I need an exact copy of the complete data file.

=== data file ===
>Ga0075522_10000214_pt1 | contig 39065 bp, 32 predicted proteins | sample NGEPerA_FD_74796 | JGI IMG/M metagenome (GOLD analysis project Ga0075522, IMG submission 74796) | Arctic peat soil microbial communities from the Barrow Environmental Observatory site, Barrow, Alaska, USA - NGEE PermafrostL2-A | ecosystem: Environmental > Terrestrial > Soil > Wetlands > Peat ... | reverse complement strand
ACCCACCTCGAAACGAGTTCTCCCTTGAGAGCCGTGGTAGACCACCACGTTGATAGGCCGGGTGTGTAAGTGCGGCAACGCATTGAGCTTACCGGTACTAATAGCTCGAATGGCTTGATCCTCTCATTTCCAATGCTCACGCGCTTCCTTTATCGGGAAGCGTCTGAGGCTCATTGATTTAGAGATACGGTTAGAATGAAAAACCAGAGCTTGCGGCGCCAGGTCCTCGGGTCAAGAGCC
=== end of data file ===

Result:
>Ga0075522_10000214_pt1 | contig 39065 bp, 32 predicted proteins | sample NGEPerA_FD_74796 | JGI IMG/M metagenome (GOLD analysis project Ga0075522, IMG submission 74796) | Arctic peat soil microbial communities from the Barrow Environmental Observatory site, Barrow, Alaska, USA - NGEE PermafrostL2-A | ecosystem: Environmental > Terrestrial > Soil > Wetlands > Peat ... | reverse complement strand
ACCCACCTCGAAACGAGTTCTCCCTTGAGAGCCGTGGTAGACCACCACGTTGATAGGCCGGGTGTGTAAGTGCGGCAACGCATTGAGCTTACCGGTACTAATAGCTCGAATGGCTTGATCCTCTCATTTCCAATGCTCACGCGCTTCCTTTATCGGGAAGCGTCTGAGGCTCATTGATTTAGAGATACGGTTAGAATGAAAAACCAGAGCTTGCGGCGCCAGGTCCTCGGGTCAAGAGCC